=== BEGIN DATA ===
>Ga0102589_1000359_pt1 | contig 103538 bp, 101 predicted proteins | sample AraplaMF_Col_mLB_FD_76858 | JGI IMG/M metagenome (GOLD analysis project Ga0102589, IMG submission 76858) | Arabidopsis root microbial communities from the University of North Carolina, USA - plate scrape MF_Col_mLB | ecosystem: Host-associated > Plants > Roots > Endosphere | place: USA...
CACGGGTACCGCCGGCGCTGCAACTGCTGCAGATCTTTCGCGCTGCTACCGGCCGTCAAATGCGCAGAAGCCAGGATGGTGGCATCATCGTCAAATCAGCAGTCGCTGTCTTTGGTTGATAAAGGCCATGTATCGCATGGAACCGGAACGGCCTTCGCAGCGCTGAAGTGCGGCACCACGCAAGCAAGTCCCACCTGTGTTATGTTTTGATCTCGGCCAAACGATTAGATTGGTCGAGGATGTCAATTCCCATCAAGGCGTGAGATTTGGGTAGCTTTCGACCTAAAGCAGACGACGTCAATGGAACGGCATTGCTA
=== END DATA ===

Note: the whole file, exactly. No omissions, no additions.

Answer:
>Ga0102589_1000359_pt1 | contig 103538 bp, 101 predicted proteins | sample AraplaMF_Col_mLB_FD_76858 | JGI IMG/M metagenome (GOLD analysis project Ga0102589, IMG submission 76858) | Arabidopsis root microbial communities from the University of North Carolina, USA - plate scrape MF_Col_mLB | ecosystem: Host-associated > Plants > Roots > Endosphere | place: USA...
CACGGGTACCGCCGGCGCTGCAACTGCTGCAGATCTTTCGCGCTGCTACCGGCCGTCAAATGCGCAGAAGCCAGGATGGTGGCATCATCGTCAAATCAGCAGTCGCTGTCTTTGGTTGATAAAGGCCATGTATCGCATGGAACCGGAACGGCCTTCGCAGCGCTGAAGTGCGGCACCACGCAAGCAAGTCCCACCTGTGTTATGTTTTGATCTCGGCCAAACGATTAGATTGGTCGAGGATGTCAATTCCCATCAAGGCGTGAGATTTGGGTAGCTTTCGACCTAAAGCAGACGACGTCAATGGAACGGCATTGCTA